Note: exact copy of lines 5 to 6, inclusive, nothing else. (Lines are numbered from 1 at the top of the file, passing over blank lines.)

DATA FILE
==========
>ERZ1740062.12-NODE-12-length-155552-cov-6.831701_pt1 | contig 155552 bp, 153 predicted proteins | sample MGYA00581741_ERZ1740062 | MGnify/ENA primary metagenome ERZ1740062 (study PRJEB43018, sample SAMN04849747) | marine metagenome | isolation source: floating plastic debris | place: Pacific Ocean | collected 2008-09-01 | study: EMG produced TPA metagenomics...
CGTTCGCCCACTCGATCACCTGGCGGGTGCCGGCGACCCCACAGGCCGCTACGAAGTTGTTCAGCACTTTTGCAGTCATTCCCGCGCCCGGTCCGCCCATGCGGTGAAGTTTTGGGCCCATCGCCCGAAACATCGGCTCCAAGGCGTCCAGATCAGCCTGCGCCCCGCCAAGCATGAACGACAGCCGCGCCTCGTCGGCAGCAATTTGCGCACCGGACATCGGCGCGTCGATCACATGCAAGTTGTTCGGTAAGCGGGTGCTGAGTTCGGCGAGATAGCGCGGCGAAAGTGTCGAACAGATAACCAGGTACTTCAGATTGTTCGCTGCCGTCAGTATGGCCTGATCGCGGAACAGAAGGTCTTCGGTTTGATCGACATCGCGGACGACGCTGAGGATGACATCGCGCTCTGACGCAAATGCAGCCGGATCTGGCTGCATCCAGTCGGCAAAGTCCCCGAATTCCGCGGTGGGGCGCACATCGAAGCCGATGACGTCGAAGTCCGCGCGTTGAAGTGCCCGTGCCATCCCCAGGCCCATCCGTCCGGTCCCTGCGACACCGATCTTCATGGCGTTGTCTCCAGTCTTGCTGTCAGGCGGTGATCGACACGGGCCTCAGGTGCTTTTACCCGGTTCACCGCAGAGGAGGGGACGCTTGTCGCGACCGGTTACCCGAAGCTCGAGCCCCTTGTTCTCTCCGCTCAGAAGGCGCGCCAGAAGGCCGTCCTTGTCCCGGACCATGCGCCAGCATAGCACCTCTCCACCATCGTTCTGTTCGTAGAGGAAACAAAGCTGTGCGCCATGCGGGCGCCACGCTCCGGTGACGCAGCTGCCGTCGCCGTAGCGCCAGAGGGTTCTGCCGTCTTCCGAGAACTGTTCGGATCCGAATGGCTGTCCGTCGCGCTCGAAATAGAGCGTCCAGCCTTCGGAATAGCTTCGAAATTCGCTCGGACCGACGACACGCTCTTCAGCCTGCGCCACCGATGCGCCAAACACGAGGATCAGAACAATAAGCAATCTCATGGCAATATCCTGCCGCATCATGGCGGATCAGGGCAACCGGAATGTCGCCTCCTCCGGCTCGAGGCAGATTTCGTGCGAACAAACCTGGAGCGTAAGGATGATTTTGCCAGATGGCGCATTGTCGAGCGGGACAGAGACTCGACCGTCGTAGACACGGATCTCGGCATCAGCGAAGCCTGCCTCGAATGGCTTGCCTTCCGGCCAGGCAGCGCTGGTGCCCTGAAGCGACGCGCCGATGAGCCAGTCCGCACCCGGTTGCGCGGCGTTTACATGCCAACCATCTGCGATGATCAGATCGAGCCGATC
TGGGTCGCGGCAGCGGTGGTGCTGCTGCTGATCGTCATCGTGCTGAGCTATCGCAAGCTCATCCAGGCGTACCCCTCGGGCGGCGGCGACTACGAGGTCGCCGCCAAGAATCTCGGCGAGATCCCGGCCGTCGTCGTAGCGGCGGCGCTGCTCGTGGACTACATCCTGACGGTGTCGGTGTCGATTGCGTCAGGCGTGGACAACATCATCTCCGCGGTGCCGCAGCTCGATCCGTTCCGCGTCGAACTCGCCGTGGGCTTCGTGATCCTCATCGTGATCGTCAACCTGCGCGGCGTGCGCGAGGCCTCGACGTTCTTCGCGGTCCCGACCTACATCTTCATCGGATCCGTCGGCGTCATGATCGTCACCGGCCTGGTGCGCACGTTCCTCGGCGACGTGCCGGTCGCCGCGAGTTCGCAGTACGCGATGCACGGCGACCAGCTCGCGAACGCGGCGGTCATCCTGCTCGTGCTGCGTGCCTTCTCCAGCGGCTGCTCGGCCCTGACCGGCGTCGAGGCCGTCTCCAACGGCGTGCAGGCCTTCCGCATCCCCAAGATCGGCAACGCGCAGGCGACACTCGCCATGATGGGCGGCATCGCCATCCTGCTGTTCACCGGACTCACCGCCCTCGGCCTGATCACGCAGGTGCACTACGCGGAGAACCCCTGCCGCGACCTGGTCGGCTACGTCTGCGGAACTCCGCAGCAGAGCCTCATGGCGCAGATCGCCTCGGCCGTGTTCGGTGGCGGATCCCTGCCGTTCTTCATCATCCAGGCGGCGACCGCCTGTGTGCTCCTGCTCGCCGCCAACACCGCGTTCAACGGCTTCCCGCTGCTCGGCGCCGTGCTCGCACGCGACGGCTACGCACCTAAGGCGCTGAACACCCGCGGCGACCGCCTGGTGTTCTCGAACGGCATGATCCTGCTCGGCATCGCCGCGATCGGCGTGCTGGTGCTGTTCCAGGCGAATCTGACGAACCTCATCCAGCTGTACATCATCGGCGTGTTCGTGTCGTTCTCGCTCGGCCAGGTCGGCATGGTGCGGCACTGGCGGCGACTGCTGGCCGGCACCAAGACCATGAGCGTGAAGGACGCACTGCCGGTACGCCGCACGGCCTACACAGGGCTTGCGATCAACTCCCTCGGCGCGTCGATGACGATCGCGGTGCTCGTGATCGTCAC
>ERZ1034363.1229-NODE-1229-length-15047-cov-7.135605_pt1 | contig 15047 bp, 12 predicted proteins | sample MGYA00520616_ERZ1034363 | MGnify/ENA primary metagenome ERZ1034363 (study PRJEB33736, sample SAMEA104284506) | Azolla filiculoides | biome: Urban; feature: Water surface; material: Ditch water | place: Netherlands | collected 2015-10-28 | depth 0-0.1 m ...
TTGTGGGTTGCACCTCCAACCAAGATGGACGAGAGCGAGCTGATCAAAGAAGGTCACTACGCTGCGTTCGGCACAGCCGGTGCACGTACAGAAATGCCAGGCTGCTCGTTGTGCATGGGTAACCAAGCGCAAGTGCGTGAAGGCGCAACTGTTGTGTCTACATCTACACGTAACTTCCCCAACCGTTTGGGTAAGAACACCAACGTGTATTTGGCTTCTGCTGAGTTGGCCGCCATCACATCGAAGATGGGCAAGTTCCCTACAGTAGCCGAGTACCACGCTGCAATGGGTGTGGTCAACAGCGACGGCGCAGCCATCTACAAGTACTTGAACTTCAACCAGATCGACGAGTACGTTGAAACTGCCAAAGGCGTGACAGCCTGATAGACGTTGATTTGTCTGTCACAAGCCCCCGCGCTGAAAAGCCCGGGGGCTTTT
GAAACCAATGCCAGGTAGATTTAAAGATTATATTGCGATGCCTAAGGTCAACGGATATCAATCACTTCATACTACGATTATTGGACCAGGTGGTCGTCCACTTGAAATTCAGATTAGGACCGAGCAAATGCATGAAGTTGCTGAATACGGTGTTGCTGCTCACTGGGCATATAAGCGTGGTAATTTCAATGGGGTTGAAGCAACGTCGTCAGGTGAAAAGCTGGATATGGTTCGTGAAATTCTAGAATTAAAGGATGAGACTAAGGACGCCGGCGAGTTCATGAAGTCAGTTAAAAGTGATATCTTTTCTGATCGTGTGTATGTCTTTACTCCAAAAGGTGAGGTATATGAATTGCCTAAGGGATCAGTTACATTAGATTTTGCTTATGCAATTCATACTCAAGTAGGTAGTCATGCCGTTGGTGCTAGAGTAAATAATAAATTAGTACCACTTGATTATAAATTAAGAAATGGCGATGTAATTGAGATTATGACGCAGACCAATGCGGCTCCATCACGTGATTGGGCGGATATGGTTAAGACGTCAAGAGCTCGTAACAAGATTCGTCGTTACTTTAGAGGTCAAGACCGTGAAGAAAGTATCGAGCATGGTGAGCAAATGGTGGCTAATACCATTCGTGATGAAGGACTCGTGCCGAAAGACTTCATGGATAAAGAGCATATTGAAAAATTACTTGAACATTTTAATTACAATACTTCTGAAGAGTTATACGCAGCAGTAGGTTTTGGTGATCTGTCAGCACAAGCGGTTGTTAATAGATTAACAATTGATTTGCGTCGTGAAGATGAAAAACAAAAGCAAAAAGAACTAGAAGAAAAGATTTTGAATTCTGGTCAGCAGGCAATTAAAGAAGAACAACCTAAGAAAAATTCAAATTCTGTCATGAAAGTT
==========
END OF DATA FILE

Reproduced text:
TTGTGGGTTGCACCTCCAACCAAGATGGACGAGAGCGAGCTGATCAAAGAAGGTCACTACGCTGCGTTCGGCACAGCCGGTGCACGTACAGAAATGCCAGGCTGCTCGTTGTGCATGGGTAACCAAGCGCAAGTGCGTGAAGGCGCAACTGTTGTGTCTACATCTACACGTAACTTCCCCAACCGTTTGGGTAAGAACACCAACGTGTATTTGGCTTCTGCTGAGTTGGCCGCCATCACATCGAAGATGGGCAAGTTCCCTACAGTAGCCGAGTACCACGCTGCAATGGGTGTGGTCAACAGCGACGGCGCAGCCATCTACAAGTACTTGAACTTCAACCAGATCGACGAGTACGTTGAAACTGCCAAAGGCGTGACAGCCTGATAGACGTTGATTTGTCTGTCACAAGCCCCCGCGCTGAAAAGCCCGGGGGCTTTT
GAAACCAATGCCAGGTAGATTTAAAGATTATATTGCGATGCCTAAGGTCAACGGATATCAATCACTTCATACTACGATTATTGGACCAGGTGGTCGTCCACTTGAAATTCAGATTAGGACCGAGCAAATGCATGAAGTTGCTGAATACGGTGTTGCTGCTCACTGGGCATATAAGCGTGGTAATTTCAATGGGGTTGAAGCAACGTCGTCAGGTGAAAAGCTGGATATGGTTCGTGAAATTCTAGAATTAAAGGATGAGACTAAGGACGCCGGCGAGTTCATGAAGTCAGTTAAAAGTGATATCTTTTCTGATCGTGTGTATGTCTTTACTCCAAAAGGTGAGGTATATGAATTGCCTAAGGGATCAGTTACATTAGATTTTGCTTATGCAATTCATACTCAAGTAGGTAGTCATGCCGTTGGTGCTAGAGTAAATAATAAATTAGTACCACTTGATTATAAATTAAGAAATGGCGATGTAATTGAGATTATGACGCAGACCAATGCGGCTCCATCACGTGATTGGGCGGATATGGTTAAGACGTCAAGAGCTCGTAACAAGATTCGTCGTTACTTTAGAGGTCAAGACCGTGAAGAAAGTATCGAGCATGGTGAGCAAATGGTGGCTAATACCATTCGTGATGAAGGACTCGTGCCGAAAGACTTCATGGATAAAGAGCATATTGAAAAATTACTTGAACATTTTAATTACAATACTTCTGAAGAGTTATACGCAGCAGTAGGTTTTGGTGATCTGTCAGCACAAGCGGTTGTTAATAGATTAACAATTGATTTGCGTCGTGAAGATGAAAAACAAAAGCAAAAAGAACTAGAAGAAAAGATTTTGAATTCTGGTCAGCAGGCAATTAAAGAAGAACAACCTAAGAAAAATTCAAATTCTGTCATGAAAGTT